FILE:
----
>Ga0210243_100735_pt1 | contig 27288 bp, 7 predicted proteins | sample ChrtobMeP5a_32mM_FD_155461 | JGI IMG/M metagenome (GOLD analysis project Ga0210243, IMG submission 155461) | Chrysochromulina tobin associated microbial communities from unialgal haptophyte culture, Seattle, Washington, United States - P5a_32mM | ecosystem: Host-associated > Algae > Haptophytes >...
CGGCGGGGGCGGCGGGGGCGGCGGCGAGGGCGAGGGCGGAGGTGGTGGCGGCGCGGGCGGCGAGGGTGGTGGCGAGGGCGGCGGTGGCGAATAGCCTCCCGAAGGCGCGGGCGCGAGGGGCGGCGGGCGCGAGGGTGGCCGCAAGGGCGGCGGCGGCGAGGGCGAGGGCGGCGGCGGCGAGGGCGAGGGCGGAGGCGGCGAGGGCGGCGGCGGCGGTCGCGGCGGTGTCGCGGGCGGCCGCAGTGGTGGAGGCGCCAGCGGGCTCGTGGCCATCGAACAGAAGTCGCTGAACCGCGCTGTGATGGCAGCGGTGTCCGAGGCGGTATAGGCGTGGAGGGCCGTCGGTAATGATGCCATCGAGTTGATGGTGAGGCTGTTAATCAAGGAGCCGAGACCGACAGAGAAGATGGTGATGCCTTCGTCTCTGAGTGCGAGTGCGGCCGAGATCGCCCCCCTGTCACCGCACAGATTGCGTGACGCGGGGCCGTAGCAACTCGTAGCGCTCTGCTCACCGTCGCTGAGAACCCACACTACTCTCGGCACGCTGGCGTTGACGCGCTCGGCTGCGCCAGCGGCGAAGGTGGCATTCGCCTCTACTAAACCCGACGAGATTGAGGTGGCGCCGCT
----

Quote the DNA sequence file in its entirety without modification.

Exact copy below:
>Ga0210243_100735_pt1 | contig 27288 bp, 7 predicted proteins | sample ChrtobMeP5a_32mM_FD_155461 | JGI IMG/M metagenome (GOLD analysis project Ga0210243, IMG submission 155461) | Chrysochromulina tobin associated microbial communities from unialgal haptophyte culture, Seattle, Washington, United States - P5a_32mM | ecosystem: Host-associated > Algae > Haptophytes >...
CGGCGGGGGCGGCGGGGGCGGCGGCGAGGGCGAGGGCGGAGGTGGTGGCGGCGCGGGCGGCGAGGGTGGTGGCGAGGGCGGCGGTGGCGAATAGCCTCCCGAAGGCGCGGGCGCGAGGGGCGGCGGGCGCGAGGGTGGCCGCAAGGGCGGCGGCGGCGAGGGCGAGGGCGGCGGCGGCGAGGGCGAGGGCGGAGGCGGCGAGGGCGGCGGCGGCGGTCGCGGCGGTGTCGCGGGCGGCCGCAGTGGTGGAGGCGCCAGCGGGCTCGTGGCCATCGAACAGAAGTCGCTGAACCGCGCTGTGATGGCAGCGGTGTCCGAGGCGGTATAGGCGTGGAGGGCCGTCGGTAATGATGCCATCGAGTTGATGGTGAGGCTGTTAATCAAGGAGCCGAGACCGACAGAGAAGATGGTGATGCCTTCGTCTCTGAGTGCGAGTGCGGCCGAGATCGCCCCCCTGTCACCGCACAGATTGCGTGACGCGGGGCCGTAGCAACTCGTAGCGCTCTGCTCACCGTCGCTGAGAACCCACACTACTCTCGGCACGCTGGCGTTGACGCGCTCGGCTGCGCCAGCGGCGAAGGTGGCATTCGCCTCTACTAAACCCGACGAGATTGAGGTGGCGCCGCT